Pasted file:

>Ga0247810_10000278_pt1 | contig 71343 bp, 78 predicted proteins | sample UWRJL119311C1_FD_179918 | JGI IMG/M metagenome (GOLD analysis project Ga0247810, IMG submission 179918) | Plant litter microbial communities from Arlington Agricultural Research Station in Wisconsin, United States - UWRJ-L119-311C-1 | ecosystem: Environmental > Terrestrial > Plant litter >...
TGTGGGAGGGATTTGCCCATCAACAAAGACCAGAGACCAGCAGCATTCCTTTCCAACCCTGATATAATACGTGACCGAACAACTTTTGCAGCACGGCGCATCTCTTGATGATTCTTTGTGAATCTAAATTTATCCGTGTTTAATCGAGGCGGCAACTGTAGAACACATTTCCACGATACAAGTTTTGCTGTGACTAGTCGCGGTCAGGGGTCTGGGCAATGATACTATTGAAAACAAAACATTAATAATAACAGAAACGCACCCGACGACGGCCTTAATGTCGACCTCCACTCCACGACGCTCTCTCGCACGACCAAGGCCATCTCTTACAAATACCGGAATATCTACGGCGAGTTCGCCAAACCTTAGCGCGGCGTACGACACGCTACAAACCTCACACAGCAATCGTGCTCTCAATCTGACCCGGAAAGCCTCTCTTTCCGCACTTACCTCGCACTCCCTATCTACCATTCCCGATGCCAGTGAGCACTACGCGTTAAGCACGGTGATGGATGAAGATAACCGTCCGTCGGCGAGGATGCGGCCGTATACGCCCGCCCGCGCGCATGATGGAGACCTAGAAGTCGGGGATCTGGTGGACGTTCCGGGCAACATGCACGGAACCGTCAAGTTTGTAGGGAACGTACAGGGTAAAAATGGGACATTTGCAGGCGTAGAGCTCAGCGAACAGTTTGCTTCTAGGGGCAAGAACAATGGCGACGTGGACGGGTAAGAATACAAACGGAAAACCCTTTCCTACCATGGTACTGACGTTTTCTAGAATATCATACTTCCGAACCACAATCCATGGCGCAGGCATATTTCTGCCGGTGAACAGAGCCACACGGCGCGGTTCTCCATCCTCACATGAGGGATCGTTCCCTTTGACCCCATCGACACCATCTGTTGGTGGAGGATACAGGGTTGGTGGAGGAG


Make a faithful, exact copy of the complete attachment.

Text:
>Ga0247810_10000278_pt1 | contig 71343 bp, 78 predicted proteins | sample UWRJL119311C1_FD_179918 | JGI IMG/M metagenome (GOLD analysis project Ga0247810, IMG submission 179918) | Plant litter microbial communities from Arlington Agricultural Research Station in Wisconsin, United States - UWRJ-L119-311C-1 | ecosystem: Environmental > Terrestrial > Plant litter >...
TGTGGGAGGGATTTGCCCATCAACAAAGACCAGAGACCAGCAGCATTCCTTTCCAACCCTGATATAATACGTGACCGAACAACTTTTGCAGCACGGCGCATCTCTTGATGATTCTTTGTGAATCTAAATTTATCCGTGTTTAATCGAGGCGGCAACTGTAGAACACATTTCCACGATACAAGTTTTGCTGTGACTAGTCGCGGTCAGGGGTCTGGGCAATGATACTATTGAAAACAAAACATTAATAATAACAGAAACGCACCCGACGACGGCCTTAATGTCGACCTCCACTCCACGACGCTCTCTCGCACGACCAAGGCCATCTCTTACAAATACCGGAATATCTACGGCGAGTTCGCCAAACCTTAGCGCGGCGTACGACACGCTACAAACCTCACACAGCAATCGTGCTCTCAATCTGACCCGGAAAGCCTCTCTTTCCGCACTTACCTCGCACTCCCTATCTACCATTCCCGATGCCAGTGAGCACTACGCGTTAAGCACGGTGATGGATGAAGATAACCGTCCGTCGGCGAGGATGCGGCCGTATACGCCCGCCCGCGCGCATGATGGAGACCTAGAAGTCGGGGATCTGGTGGACGTTCCGGGCAACATGCACGGAACCGTCAAGTTTGTAGGGAACGTACAGGGTAAAAATGGGACATTTGCAGGCGTAGAGCTCAGCGAACAGTTTGCTTCTAGGGGCAAGAACAATGGCGACGTGGACGGGTAAGAATACAAACGGAAAACCCTTTCCTACCATGGTACTGACGTTTTCTAGAATATCATACTTCCGAACCACAATCCATGGCGCAGGCATATTTCTGCCGGTGAACAGAGCCACACGGCGCGGTTCTCCATCCTCACATGAGGGATCGTTCCCTTTGACCCCATCGACACCATCTGTTGGTGGAGGATACAGGGTTGGTGGAGGAG